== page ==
Back in Pittsburgh, when I had a column in the weekly paper, I was sitting in a bar near the Pitt campus talking with a few casual acquaintances. The conversation drifted to the most recent "Light-Up Night," when downtown Pittsburgh turned on all the office building lights, usually to show off to a national TV audience during a Monday Night Football game or some such occasion. A young woman in the group wondered what it would be like if instead all the lights were turned off--we might actually see what the sky over Pittsburgh looked like.
I immediately stole the idea and proposed a "Lights-Out Night" in my next column. Now the idea has become a reality: cities in 121 countries are participating tonight in Earth Hour-- organized by the World Wildlife Fund, cities go dark (sort of) for an hour (between 8:30 and 9:30 pm local time), to support efforts to address global heating.
Landmarks to go dark for Earth Hour for the first time in 2010 include South Dakota's Mount Rushmore, Niagara Falls at the U.S.-Canada border, the Leaning Tower of Pisa in Italy, the Great Pyramids in Egypt, Table Mountain in South Africa, and the Hiroshima Peace Memorial in Japan.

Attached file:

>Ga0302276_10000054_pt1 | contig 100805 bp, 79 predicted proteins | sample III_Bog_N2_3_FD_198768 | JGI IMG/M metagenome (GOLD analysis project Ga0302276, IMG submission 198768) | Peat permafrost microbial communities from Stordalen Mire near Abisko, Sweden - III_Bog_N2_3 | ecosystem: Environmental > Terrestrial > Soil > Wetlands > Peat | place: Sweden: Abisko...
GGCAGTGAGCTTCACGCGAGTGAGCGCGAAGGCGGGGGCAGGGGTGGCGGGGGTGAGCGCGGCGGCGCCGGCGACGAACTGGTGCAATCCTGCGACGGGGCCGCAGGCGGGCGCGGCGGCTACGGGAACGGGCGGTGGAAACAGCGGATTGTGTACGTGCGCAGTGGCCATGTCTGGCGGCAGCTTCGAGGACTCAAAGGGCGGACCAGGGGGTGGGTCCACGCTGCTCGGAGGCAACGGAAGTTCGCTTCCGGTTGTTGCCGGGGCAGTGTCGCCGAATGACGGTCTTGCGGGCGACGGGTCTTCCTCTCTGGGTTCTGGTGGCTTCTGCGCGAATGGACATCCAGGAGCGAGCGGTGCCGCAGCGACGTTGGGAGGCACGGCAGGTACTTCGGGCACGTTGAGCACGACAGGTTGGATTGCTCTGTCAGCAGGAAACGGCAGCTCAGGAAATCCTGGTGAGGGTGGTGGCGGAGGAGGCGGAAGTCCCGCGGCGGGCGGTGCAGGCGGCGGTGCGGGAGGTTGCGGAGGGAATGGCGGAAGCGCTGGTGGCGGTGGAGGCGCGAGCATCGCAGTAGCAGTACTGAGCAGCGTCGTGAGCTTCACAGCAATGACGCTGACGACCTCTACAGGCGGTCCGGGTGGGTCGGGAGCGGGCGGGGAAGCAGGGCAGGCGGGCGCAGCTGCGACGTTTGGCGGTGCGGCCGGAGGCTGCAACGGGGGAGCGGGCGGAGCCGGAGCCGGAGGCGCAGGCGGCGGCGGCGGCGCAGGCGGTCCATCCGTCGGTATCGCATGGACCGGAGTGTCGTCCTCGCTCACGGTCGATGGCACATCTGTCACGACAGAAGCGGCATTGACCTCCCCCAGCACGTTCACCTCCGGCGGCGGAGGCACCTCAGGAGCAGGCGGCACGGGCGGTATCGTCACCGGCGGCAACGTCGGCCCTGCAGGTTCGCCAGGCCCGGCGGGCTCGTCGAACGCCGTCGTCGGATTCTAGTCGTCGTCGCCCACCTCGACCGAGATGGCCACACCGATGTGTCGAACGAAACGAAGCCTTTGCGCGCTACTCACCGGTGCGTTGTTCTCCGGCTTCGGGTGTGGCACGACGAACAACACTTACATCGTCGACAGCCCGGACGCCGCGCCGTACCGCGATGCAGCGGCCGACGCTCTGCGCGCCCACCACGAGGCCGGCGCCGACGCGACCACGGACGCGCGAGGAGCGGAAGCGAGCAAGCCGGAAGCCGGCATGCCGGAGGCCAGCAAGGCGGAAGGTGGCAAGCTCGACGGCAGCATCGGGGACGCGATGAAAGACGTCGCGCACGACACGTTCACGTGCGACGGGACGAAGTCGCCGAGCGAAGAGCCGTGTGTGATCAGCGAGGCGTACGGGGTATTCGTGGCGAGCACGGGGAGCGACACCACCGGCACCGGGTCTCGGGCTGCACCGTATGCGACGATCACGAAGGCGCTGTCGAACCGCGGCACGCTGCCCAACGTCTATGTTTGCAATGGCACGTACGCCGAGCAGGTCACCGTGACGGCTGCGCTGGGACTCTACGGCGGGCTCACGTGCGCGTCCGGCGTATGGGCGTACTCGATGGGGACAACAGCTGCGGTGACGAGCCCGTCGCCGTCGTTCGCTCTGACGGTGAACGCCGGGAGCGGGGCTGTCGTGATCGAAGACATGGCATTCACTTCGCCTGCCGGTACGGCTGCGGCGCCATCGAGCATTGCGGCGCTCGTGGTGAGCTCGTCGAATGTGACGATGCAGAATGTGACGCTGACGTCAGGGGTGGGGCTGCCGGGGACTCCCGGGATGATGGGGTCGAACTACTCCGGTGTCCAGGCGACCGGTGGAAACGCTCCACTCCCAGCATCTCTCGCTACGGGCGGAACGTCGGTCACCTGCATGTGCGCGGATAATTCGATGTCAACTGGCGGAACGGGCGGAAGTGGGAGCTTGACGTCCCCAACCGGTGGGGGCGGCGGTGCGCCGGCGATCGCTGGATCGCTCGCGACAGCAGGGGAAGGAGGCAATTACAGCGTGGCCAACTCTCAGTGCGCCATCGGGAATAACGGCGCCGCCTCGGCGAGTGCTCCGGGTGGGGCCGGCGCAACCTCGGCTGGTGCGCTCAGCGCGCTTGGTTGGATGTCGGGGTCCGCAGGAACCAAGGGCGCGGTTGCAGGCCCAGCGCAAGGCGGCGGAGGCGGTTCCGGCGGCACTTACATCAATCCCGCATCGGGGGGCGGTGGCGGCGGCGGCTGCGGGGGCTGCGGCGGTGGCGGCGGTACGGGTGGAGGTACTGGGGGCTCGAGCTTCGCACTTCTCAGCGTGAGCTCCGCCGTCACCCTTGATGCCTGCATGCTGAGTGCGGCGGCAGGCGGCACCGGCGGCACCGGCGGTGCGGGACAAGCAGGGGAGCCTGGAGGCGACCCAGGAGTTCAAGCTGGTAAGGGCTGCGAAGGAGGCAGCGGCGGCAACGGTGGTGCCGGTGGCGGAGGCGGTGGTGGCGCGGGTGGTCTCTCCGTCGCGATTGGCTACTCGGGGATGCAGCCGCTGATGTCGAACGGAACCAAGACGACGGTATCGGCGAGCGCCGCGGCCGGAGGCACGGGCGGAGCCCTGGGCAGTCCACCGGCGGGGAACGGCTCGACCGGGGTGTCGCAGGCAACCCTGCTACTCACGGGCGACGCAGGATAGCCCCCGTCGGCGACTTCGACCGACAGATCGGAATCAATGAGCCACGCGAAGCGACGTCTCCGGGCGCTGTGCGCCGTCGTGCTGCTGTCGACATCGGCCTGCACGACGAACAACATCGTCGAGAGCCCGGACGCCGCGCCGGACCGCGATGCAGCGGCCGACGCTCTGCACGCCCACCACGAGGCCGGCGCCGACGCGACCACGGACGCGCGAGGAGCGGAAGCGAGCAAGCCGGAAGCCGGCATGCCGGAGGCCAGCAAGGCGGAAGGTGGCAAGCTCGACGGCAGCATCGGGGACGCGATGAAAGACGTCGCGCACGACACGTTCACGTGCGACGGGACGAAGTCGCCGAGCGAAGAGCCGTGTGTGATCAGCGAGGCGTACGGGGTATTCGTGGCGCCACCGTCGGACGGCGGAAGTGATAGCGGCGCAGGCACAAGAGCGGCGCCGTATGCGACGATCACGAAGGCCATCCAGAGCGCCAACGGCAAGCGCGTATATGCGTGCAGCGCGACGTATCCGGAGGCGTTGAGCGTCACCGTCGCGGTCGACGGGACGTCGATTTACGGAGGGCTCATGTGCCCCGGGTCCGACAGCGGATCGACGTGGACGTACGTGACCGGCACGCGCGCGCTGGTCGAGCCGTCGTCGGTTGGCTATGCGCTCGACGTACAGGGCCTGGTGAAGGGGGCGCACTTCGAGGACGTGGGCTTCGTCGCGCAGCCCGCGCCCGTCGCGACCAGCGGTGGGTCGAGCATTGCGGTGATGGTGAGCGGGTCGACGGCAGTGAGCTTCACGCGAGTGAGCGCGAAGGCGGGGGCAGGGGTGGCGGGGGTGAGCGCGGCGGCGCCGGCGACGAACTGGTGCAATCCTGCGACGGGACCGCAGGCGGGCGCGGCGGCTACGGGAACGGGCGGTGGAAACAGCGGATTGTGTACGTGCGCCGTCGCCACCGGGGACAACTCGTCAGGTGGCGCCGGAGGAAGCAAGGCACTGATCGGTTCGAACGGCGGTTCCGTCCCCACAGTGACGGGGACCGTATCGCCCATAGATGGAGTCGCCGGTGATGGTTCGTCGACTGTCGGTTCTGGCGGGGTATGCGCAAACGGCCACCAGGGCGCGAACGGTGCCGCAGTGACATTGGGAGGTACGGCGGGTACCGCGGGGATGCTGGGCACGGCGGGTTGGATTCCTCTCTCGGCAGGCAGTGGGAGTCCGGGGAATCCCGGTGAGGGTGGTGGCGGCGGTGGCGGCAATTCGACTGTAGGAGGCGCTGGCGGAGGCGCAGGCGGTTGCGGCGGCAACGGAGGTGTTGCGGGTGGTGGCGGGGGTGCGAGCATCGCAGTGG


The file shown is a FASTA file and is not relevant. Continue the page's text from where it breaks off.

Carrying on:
I don't know if Pittsburgh or our little cities hereabouts are participating, but apparently people on their own are joining in:"Cities and businesses are the ones you're always hearing about, because they have the skyscrapers and the big marquees. But Earth Hour has always been an event about families and individuals as well," Aun said.
The intent is different from Lights Out Night, but in participating cities, the opportunity I saw is being included--people are also being urged to look up and see a night sky they may not otherwise see as clearly.
And tonight offers a neat show: The moon should be gorgeous on the night of March 27, as it will be its closest to Earth for the whole month around midnight that night. But in addition to the usually visible moon, sky-watchers can look for the bright star Regulus shining above the moon, Saturn near the moon's lower left, the star Spica below Saturn, and another star Arcturus down and to the left.
And then there's, well, the rest of the universe.